Compression Socks during COVID 19

Compression Socks during COVID 19

During COVID-19, you have probably been not as active as usual. Sitting around watching movies and working online can lead to spending the best part of each day not moving. This is not good for you especially if there is poor blood flow to your lower legs and they are prone to swelling causing pain and discomfort.

Wearing compression socks can help get the blood moving and reduce the swelling. It is important to wear them when your doctor prescribes them for you. And if you have varicose veins, they may help you too.

Here are some tips to help you take care of yourself during COVID-19.

Put your compression socks on

There is no point not wearing your compression socks when your doctor prescribes them. If they hurt, then you probably need a bigger size.

Get in to the habit of putting your compression socks on as soon as you get out of bed every morning and take them off as you go to bed at night.

Go for a walk

Going for a walk may be difficult during lockdown but it is still possible. Try walk for a minimum of 30 minutes each day even if you break this down in to 10 minutes at a time. There is no need to walk briskly. Just go for a stroll. Enjoy your environment and your neighbour’s gardens. And if you are not allowed out, take a stroll around the house and garden a couple of times a day. It is a good opportunity to enjoy your garden.

Exercise your calf muscles

Exercise your calf muscles to reduce or prevent any swelling. Along with wearing your compression socks it can boost blood flow in the area. Try some of the following exercises to get your blood moving:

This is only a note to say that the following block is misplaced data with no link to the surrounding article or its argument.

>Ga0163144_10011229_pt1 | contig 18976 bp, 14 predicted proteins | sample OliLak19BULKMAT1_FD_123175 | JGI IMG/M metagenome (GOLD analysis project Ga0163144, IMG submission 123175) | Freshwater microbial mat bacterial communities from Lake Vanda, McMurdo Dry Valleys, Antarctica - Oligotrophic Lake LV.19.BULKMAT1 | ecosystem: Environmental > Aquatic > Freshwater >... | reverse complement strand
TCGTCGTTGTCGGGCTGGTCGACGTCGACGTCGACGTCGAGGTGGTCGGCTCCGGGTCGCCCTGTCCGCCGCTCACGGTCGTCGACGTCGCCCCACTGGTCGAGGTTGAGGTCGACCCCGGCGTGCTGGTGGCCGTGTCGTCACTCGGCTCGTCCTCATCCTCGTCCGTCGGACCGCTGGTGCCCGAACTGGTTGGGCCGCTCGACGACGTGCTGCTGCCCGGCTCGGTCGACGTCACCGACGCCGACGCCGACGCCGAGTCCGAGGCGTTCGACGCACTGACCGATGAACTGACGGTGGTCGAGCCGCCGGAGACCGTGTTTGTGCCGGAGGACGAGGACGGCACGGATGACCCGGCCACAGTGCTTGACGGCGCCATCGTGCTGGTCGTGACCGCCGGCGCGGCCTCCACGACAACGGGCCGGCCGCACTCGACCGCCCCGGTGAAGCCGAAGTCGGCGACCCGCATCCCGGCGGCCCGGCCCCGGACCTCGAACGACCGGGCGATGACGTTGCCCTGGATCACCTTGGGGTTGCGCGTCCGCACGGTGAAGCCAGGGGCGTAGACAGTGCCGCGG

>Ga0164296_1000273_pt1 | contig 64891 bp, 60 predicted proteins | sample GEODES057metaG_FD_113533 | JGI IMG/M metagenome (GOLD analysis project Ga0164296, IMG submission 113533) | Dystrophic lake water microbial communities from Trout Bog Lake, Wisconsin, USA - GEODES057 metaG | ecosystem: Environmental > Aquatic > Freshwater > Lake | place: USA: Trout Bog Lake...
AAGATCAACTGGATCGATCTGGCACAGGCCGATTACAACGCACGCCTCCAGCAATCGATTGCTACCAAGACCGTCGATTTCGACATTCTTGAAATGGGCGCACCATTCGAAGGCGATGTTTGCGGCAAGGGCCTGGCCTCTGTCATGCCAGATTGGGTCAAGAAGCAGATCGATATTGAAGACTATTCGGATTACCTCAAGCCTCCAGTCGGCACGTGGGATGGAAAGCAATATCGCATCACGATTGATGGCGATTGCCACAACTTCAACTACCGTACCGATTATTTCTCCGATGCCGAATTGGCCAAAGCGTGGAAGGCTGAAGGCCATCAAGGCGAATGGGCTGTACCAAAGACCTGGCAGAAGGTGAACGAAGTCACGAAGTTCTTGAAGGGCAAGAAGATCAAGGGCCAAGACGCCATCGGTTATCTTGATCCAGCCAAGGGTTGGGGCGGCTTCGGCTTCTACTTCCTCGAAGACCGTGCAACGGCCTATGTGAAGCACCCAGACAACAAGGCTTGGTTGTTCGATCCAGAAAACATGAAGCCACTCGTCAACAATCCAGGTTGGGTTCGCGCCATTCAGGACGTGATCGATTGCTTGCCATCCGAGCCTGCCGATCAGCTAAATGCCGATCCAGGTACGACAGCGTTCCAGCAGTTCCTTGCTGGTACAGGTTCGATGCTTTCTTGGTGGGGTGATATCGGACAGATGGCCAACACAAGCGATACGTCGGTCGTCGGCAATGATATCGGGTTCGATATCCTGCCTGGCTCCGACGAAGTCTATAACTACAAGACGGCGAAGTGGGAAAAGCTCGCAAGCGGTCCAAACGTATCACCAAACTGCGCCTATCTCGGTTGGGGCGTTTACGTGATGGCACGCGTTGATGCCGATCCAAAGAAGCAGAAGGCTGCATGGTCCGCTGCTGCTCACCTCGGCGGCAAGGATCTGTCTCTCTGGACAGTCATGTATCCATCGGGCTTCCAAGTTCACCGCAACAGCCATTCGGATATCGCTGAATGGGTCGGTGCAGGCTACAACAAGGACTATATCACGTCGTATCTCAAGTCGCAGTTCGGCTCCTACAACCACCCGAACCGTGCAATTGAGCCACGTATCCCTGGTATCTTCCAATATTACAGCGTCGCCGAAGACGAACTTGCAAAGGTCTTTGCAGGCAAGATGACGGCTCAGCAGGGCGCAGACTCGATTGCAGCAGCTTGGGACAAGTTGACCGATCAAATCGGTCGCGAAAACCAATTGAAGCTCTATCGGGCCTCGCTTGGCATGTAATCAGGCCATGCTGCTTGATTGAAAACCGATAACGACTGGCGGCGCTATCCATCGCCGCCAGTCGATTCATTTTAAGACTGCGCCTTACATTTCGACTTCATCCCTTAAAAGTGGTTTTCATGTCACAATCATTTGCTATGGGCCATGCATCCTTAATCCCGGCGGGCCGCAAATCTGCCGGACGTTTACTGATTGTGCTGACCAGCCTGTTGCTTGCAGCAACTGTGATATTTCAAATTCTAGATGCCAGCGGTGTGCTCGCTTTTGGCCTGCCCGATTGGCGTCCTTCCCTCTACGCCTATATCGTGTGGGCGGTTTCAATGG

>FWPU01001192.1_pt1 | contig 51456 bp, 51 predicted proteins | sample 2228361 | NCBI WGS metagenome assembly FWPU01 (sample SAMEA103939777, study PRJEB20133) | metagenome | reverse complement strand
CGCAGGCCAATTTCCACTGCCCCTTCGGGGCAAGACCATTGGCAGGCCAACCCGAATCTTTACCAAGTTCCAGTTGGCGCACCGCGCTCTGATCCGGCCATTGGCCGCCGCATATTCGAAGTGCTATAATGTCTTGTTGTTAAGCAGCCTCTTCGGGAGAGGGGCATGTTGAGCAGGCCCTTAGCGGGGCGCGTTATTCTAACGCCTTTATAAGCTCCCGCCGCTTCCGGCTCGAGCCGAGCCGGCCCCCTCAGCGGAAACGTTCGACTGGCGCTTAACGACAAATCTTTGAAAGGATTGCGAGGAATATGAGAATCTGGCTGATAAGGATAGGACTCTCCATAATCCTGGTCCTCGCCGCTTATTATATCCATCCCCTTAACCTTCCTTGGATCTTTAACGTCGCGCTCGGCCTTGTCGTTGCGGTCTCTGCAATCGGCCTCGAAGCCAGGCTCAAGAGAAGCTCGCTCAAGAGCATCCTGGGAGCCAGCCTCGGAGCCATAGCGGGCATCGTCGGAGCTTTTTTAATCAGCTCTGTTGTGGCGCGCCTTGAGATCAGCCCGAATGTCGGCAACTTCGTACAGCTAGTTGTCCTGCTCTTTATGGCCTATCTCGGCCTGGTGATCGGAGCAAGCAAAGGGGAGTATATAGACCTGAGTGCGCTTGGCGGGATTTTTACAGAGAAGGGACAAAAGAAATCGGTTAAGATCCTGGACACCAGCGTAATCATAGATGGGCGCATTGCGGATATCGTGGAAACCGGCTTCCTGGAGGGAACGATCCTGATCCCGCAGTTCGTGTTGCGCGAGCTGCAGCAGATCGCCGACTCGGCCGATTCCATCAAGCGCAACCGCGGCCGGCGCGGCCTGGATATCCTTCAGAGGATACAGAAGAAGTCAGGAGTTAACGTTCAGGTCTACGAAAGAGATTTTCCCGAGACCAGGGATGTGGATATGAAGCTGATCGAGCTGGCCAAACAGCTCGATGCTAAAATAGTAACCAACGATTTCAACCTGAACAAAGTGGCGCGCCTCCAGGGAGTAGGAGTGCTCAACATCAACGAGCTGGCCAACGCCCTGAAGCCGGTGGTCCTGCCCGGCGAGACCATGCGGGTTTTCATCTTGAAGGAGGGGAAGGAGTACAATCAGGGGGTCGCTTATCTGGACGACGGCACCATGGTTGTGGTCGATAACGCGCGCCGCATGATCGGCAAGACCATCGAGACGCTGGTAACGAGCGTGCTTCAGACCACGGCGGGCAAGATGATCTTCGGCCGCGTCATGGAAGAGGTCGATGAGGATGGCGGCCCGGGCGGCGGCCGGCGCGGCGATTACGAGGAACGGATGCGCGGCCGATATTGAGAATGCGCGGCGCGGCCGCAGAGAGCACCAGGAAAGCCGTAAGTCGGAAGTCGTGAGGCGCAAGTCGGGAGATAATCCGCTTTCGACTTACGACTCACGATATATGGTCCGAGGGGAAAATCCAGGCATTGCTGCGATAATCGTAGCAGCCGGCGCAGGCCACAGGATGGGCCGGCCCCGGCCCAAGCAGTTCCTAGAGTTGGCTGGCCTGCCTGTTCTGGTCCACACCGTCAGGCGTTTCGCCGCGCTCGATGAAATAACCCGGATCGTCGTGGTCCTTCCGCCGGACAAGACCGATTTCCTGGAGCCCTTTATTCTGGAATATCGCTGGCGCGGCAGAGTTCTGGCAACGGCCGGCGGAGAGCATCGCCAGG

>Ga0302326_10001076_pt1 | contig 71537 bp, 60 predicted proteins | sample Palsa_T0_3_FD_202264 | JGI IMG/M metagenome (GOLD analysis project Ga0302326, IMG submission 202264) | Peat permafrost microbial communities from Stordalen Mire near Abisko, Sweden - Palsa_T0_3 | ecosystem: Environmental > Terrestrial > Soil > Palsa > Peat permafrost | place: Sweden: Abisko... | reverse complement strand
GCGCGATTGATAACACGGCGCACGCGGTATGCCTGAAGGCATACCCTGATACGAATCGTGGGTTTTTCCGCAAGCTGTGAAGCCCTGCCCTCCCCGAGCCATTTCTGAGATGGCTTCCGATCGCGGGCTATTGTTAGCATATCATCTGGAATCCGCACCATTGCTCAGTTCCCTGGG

• Move your ankles in circles in one direction and then the other.
  • Pretend you are driving the car and put each foot on a floor pedal several times.
  • Do several standing heel and toe raises.
  • March on the spot.

Rest feet above your heart

Elevating your feet above your heart is medically therapeutic. Lie on the couch and, with the help of pillows or cushions, raise your feet so they are above your heart. In other words, your toes should be at least at nose height or higher.

Look after your skin

Look after your skin as part of your overall leg health care strategy. Use a natural, good quality liquid soap when you wash daily. It will help stop your skin drying out. And at night, use a good moisturiser on your legs and feet before going to bed. This will give it a chance to absorb in to your skin overnight, and keep your skin moist and supple.

Organise your compression socks

Compression socks and stockings have an effective life of between three and six months. After this they will lost the ability to relieve welling or promote blood flow. So it is vital you know how long you have been wearing each pair. Find a way to mark each pair so you know when to stop wearing them.

When sitting around

When sitting around reading a book, watching a movie or checking out social media, exercise each leg. In between chapters or in ad or rest breaks try writing the alphabet with alternate big toes. Don’t laugh. Try it. It is harder than it sounds and gives your lower legs a good work out.

Rubber gloves can help

It can often be difficult to get compression socks on and off. Try wearing rubber gloves to help roll on or off your socks. This can make it easier. Often you just need the right techniques. When you know how to put them on and remove them the right way, you should never have problems again.

Take care of yourself

It is important to take of yourself during COVID-19. Make sure you are wearing your compression socks to help reduce pain and swelling in your lower legs. Go for a walk and spend time exercising your calf muscles when you spend a lot of time sitting around.

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